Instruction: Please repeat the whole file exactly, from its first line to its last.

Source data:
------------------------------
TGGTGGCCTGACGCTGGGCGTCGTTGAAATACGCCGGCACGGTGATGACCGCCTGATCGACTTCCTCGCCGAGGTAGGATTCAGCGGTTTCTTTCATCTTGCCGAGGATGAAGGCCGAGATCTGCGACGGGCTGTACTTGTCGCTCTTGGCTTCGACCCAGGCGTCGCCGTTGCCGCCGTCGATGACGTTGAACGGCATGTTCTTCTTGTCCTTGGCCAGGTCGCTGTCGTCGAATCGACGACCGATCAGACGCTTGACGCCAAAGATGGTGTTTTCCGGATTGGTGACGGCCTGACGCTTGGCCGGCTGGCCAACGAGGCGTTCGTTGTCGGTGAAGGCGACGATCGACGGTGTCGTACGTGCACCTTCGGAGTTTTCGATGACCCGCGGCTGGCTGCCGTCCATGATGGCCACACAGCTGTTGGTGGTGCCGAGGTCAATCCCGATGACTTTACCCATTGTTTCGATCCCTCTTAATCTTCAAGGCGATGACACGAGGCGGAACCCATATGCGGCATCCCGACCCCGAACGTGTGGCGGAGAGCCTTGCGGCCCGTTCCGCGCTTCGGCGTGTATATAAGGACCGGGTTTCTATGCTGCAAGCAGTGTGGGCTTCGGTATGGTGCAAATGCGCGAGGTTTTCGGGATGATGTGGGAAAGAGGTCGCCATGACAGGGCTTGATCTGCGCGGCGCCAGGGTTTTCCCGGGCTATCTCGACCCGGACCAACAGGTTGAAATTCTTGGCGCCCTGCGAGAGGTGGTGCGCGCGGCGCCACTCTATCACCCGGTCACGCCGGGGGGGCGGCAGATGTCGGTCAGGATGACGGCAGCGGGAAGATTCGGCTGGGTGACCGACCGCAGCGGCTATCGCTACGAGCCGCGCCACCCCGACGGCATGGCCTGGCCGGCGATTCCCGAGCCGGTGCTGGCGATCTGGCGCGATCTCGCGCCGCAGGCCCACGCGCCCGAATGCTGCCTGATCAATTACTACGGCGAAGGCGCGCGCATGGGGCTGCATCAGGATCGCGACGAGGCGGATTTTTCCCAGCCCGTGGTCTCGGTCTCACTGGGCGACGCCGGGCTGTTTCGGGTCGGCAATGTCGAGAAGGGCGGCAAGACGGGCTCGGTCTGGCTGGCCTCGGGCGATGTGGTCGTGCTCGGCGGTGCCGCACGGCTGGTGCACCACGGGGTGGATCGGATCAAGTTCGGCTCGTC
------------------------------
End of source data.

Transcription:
TGGTGGCCTGACGCTGGGCGTCGTTGAAATACGCCGGCACGGTGATGACCGCCTGATCGACTTCCTCGCCGAGGTAGGATTCAGCGGTTTCTTTCATCTTGCCGAGGATGAAGGCCGAGATCTGCGACGGGCTGTACTTGTCGCTCTTGGCTTCGACCCAGGCGTCGCCGTTGCCGCCGTCGATGACGTTGAACGGCATGTTCTTCTTGTCCTTGGCCAGGTCGCTGTCGTCGAATCGACGACCGATCAGACGCTTGACGCCAAAGATGGTGTTTTCCGGATTGGTGACGGCCTGACGCTTGGCCGGCTGGCCAACGAGGCGTTCGTTGTCGGTGAAGGCGACGATCGACGGTGTCGTACGTGCACCTTCGGAGTTTTCGATGACCCGCGGCTGGCTGCCGTCCATGATGGCCACACAGCTGTTGGTGGTGCCGAGGTCAATCCCGATGACTTTACCCATTGTTTCGATCCCTCTTAATCTTCAAGGCGATGACACGAGGCGGAACCCATATGCGGCATCCCGACCCCGAACGTGTGGCGGAGAGCCTTGCGGCCCGTTCCGCGCTTCGGCGTGTATATAAGGACCGGGTTTCTATGCTGCAAGCAGTGTGGGCTTCGGTATGGTGCAAATGCGCGAGGTTTTCGGGATGATGTGGGAAAGAGGTCGCCATGACAGGGCTTGATCTGCGCGGCGCCAGGGTTTTCCCGGGCTATCTCGACCCGGACCAACAGGTTGAAATTCTTGGCGCCCTGCGAGAGGTGGTGCGCGCGGCGCCACTCTATCACCCGGTCACGCCGGGGGGGCGGCAGATGTCGGTCAGGATGACGGCAGCGGGAAGATTCGGCTGGGTGACCGACCGCAGCGGCTATCGCTACGAGCCGCGCCACCCCGACGGCATGGCCTGGCCGGCGATTCCCGAGCCGGTGCTGGCGATCTGGCGCGATCTCGCGCCGCAGGCCCACGCGCCCGAATGCTGCCTGATCAATTACTACGGCGAAGGCGCGCGCATGGGGCTGCATCAGGATCGCGACGAGGCGGATTTTTCCCAGCCCGTGGTCTCGGTCTCACTGGGCGACGCCGGGCTGTTTCGGGTCGGCAATGTCGAGAAGGGCGGCAAGACGGGCTCGGTCTGGCTGGCCTCGGGCGATGTGGTCGTGCTCGGCGGTGCCGCACGGCTGGTGCACCACGGGGTGGATCGGATCAAGTTCGGCTCGTC